As it stands, Unshaven Comics this year alone has visited Dayton OH, Ft. Wayne IN, Novi MI, Charlotte NC, and the Chicagoland area several times. Later this year we’re going to Cincinnati, St. Louis, Baltimore, New York, Dearborn, and Kokomo. It’s our hope that Wizard takes a step back, and considers making the shows its known for good again… rather than simply expand it’s empire of bullying.

SUNDAY: John Ostrander

MONDAY: Mindy Newell


Marc Alan Fishman… “and now a word from my sponsor.”

Samurnauts 2Hello all. I freely admit that this week I’m in production hell. I have 11 pages of my own story to letter. 18 more to letter when I get pages in from Matt and Kyle. And then we have to make sure Matt’s beautiful sepia ink washed pages are properly flatted, and carry a steampunk look worthy of Samurnauts quality. All of this needs to be done by the time we’re supposed to be clocking in to our day jobs, come Monday morning.

This is if we’re lucky enough to have some copies of said new book in time for this week’s Wizard World Chicago. Simply put? We have to have the book done. Why? Because issue one debuted at Wally World last year. To show up literally a year later with nothing new in hand, save for a couple Adventure Time/Star Wars posters? Not our style.

So, when in need of inspiration this week to submit a column (instead of phoning in one, like Michael Davis did this week. What?)… I turned to my rock. My redeemer. The one person who above all else makes me a better man. My lovely, intelligent, not-standing-right-behind-me-feeding-me-adjectives wife. I asked her to compile some thoughts of our now 10 years of courtship-turned-marriage. So, I present to you now, my ComicMix brethren… a little sub-article action from Mrs. Kathy Fishman.

Kathy Fishman: So I Married A Comic Book Maker

When I first started dating Marc back in 2001, I wasn’t big into comics. My knowledge didn’t go beyond recognition of Superman, Batman and Wonder Woman. I didn’t know about the Justice League. I didn’t know there were companies called DC and Marvel. Not to say I wasn’t a nerd in my own right, mind you. I’m a big movie and pop culture nerd. I retain facts that normal people don’t. Marc likes to joke that I can name certain production people like best boys and key grips, accountants and caterers. I’m actually pretty passionate about movies and it irks me to no end when people don’t get a quote just right. But that’s me.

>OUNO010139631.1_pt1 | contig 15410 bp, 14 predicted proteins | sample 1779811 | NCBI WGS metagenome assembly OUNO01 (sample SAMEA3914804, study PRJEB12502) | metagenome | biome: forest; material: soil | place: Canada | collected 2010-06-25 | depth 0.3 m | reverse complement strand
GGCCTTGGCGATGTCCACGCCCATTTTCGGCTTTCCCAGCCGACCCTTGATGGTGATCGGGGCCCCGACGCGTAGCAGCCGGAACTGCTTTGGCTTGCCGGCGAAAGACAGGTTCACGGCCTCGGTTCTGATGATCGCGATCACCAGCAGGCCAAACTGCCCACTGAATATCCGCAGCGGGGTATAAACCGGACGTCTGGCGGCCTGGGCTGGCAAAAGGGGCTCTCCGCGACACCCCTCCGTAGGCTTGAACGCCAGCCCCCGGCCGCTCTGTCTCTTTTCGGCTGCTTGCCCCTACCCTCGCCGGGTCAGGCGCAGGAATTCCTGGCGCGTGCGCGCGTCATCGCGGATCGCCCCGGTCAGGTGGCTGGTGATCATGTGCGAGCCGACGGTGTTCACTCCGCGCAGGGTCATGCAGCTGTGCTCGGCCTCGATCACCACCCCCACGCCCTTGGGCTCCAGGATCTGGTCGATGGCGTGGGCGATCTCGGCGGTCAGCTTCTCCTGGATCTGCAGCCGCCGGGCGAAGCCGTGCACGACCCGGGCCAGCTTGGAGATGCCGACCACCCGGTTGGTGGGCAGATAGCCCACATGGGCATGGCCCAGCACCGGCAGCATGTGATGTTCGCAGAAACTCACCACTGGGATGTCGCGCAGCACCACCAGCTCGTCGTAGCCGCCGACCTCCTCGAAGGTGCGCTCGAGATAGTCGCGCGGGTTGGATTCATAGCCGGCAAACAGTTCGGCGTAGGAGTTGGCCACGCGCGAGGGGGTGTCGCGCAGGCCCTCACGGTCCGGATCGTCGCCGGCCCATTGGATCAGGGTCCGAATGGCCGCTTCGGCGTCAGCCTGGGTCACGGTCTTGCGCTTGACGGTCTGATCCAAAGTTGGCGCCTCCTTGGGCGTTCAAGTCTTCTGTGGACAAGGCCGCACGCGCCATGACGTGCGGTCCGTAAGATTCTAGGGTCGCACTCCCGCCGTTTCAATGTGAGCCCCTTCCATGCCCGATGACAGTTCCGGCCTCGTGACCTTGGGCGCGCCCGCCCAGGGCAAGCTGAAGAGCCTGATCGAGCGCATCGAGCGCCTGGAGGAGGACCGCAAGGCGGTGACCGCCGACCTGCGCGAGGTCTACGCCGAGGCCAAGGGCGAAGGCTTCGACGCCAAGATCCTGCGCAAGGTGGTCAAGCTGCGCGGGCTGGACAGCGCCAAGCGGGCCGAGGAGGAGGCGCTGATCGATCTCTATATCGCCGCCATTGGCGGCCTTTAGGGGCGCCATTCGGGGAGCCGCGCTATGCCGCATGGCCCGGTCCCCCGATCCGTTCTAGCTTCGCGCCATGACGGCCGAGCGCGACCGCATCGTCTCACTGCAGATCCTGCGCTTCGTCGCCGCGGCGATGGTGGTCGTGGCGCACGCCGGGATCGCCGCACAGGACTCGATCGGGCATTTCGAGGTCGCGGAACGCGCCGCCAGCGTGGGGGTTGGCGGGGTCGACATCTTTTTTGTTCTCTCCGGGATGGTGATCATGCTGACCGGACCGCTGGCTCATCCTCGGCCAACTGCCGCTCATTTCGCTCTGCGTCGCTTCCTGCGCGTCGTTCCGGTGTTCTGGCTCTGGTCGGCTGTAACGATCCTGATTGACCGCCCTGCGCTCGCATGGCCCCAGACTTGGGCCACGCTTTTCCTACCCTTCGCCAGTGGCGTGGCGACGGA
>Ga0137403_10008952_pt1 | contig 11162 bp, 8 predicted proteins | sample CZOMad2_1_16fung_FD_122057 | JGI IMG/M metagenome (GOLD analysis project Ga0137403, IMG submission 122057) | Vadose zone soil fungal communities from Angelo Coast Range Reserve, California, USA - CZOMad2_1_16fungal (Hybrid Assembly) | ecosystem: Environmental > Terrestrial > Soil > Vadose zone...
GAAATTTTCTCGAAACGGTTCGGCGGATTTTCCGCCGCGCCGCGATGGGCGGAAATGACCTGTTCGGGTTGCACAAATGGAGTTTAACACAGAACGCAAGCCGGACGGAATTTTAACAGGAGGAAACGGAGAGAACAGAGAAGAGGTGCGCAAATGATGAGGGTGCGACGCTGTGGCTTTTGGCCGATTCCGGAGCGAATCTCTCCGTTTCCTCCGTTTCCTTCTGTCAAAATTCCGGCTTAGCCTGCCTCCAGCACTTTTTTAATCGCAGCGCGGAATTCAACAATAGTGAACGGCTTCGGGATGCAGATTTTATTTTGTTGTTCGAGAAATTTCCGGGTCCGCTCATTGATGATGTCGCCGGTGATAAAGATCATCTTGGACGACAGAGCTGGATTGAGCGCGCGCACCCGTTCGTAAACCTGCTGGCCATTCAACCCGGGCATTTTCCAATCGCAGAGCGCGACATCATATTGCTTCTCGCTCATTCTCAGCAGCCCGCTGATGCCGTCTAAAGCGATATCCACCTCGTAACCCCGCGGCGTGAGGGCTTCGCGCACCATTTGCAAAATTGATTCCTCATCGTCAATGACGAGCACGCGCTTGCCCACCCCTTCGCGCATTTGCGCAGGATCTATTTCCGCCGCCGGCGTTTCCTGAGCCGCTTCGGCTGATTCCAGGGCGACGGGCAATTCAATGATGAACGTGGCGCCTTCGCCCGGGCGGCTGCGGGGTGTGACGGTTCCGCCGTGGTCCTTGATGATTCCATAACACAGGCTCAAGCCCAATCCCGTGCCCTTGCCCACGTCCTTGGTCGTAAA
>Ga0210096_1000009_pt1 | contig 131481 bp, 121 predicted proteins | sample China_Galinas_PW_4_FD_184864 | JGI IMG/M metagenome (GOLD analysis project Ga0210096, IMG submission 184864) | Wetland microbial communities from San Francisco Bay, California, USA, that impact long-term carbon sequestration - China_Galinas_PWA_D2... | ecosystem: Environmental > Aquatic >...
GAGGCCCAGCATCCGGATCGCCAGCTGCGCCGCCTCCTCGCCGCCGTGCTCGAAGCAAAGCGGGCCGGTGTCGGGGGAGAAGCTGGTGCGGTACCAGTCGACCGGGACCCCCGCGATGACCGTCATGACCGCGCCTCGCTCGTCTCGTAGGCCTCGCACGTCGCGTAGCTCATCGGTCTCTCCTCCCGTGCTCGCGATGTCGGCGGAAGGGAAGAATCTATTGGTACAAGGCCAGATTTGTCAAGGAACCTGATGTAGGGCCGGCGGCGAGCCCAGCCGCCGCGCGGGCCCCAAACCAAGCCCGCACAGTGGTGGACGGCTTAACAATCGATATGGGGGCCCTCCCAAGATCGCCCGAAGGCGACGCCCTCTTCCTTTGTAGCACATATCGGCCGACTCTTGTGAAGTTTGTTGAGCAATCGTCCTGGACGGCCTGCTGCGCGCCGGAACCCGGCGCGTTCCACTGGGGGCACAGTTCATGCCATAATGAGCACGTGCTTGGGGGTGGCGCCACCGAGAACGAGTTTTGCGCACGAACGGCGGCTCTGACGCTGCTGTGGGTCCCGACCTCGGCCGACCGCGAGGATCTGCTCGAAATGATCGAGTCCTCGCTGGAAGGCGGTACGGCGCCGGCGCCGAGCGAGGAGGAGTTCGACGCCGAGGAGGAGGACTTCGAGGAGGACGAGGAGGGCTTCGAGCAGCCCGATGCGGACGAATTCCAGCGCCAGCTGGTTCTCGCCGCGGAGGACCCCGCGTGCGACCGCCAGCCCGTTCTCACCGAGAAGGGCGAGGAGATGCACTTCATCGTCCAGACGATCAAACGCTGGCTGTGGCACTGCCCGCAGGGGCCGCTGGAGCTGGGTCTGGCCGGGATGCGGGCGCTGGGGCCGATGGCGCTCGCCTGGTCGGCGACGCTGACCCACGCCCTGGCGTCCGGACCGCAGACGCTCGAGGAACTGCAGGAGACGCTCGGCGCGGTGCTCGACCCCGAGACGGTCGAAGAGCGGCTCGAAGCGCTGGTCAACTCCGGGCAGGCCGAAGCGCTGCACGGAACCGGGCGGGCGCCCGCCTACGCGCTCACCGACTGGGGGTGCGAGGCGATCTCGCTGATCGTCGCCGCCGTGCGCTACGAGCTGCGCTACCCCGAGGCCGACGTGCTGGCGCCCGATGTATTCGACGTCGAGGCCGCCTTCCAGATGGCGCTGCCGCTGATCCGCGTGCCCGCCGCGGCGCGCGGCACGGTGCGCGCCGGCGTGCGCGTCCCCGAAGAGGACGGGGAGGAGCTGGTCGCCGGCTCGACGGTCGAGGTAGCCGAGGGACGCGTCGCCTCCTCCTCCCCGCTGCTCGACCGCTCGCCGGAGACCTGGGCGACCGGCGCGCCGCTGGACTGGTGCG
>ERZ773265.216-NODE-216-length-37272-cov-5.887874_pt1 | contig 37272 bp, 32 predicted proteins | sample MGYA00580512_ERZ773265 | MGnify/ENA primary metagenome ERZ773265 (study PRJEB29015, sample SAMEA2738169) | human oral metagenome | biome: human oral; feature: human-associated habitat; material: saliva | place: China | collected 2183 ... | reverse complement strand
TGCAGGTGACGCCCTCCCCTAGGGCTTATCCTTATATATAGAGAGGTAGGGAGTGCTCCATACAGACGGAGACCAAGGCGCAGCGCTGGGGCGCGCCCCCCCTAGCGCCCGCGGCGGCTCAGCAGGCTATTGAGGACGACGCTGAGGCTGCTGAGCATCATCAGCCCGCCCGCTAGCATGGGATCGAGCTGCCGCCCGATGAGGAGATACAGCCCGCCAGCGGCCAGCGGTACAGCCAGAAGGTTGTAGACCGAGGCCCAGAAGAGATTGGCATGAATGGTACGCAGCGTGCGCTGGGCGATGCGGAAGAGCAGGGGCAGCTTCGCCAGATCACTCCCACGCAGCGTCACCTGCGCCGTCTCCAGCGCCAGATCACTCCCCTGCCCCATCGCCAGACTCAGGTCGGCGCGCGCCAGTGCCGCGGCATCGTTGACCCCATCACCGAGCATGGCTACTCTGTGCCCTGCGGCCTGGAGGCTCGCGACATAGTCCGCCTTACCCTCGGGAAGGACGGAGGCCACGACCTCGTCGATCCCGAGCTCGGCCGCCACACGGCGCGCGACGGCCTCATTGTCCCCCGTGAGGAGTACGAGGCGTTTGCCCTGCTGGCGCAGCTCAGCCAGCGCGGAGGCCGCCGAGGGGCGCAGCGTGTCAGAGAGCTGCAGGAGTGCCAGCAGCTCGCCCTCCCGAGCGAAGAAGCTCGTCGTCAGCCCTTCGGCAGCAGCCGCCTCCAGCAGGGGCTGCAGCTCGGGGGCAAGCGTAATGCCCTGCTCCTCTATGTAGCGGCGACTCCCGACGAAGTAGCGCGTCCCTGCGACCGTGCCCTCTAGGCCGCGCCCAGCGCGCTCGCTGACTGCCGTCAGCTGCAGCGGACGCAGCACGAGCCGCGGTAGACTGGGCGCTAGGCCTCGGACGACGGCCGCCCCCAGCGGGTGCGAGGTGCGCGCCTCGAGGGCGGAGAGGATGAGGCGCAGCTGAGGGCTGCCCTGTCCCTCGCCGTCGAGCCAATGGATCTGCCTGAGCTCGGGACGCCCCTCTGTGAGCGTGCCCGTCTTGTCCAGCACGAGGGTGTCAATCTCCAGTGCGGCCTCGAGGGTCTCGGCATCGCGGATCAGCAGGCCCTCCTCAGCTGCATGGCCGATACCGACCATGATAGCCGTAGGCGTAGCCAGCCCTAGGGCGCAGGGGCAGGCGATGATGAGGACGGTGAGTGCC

When Marc first told me that he wanted to make comics for a living, I won’t lie: I was skeptical. I thought he would get bored with it or completely abandon the project when things didn’t quite take off. Little did I know about Marc’s perseverance and commitment to this idea. With the help of his “brothers from other mothers”, Matt and Kyle, Unshaven Comics took a few years to really get off the ground. In 2008, they started with a commissioned piece entitled The March, which after years of attending Wizard World as fans, they were now on the other side of the table. It did decent enough and I ran after Dan DiDio to give him a copy and ask him to visit the table. I did corner him, but he never did come to the table that year. I was mortified.

Since those humble beginnings, I’ve watched Unshaven Comics come to create something that all ages can enjoy. C’mon, who doesn’t love an immortal kung-fu monkey? Each year, old fans ask when the next one is coming out, and I’ve seen first hand how each con attended by Marc and the boys garners a wealth of new fans. And each year, we get closer to San Diego, the holy grail of comic conventions. I admit it; I’m in this game for the eventual vacation to visit Michael Davis (What?).

So what has it been like for me to watch my husband try to live out his dream while juggling a day job, a wife, a toddler, freelance work, bills and just life in general? Well, it certainly has not a bowl of cherries. It’s annoying because we don’t spend a lot of time together. It’s frustrating because something will get in the way of production like an emergency freelance job which leaves poor Marc frustrated. But, at the same time, it’s awesome to watch the process. It’s awesome to watch little faces (and big faces) light up at the mention of the word “monkey”. It’s precious when our son Bennett sits on daddy’s lap, and proceeds to steal his Wacom pen, and runs around the basement to Marc’s chagrin.

If this endeavor takes time away from his family and there’s no guarantee it’ll be lucrative, then why do I let him do it? Because I like seeing him happy. Because I know he’s passionate about something. Because I promised to support him. Because I believe in the end product. Because I love him. Who am I to take away something he loves? It’s not some hobby for Marc. This is what he wants to do. It’s not my place to squash that.

To Marc, and really to all the Comic Makers out there: I say keep on keeping on. Frustrating or not, I will support you and Unshaven Comics until the day you decide to no longer make comics (Marc: which is never!). In the immortal words of Stan Lee, with whom you share a birthday: Excelsior!

SUNDAY: John Ostrander

MONDAY: Mindy Newell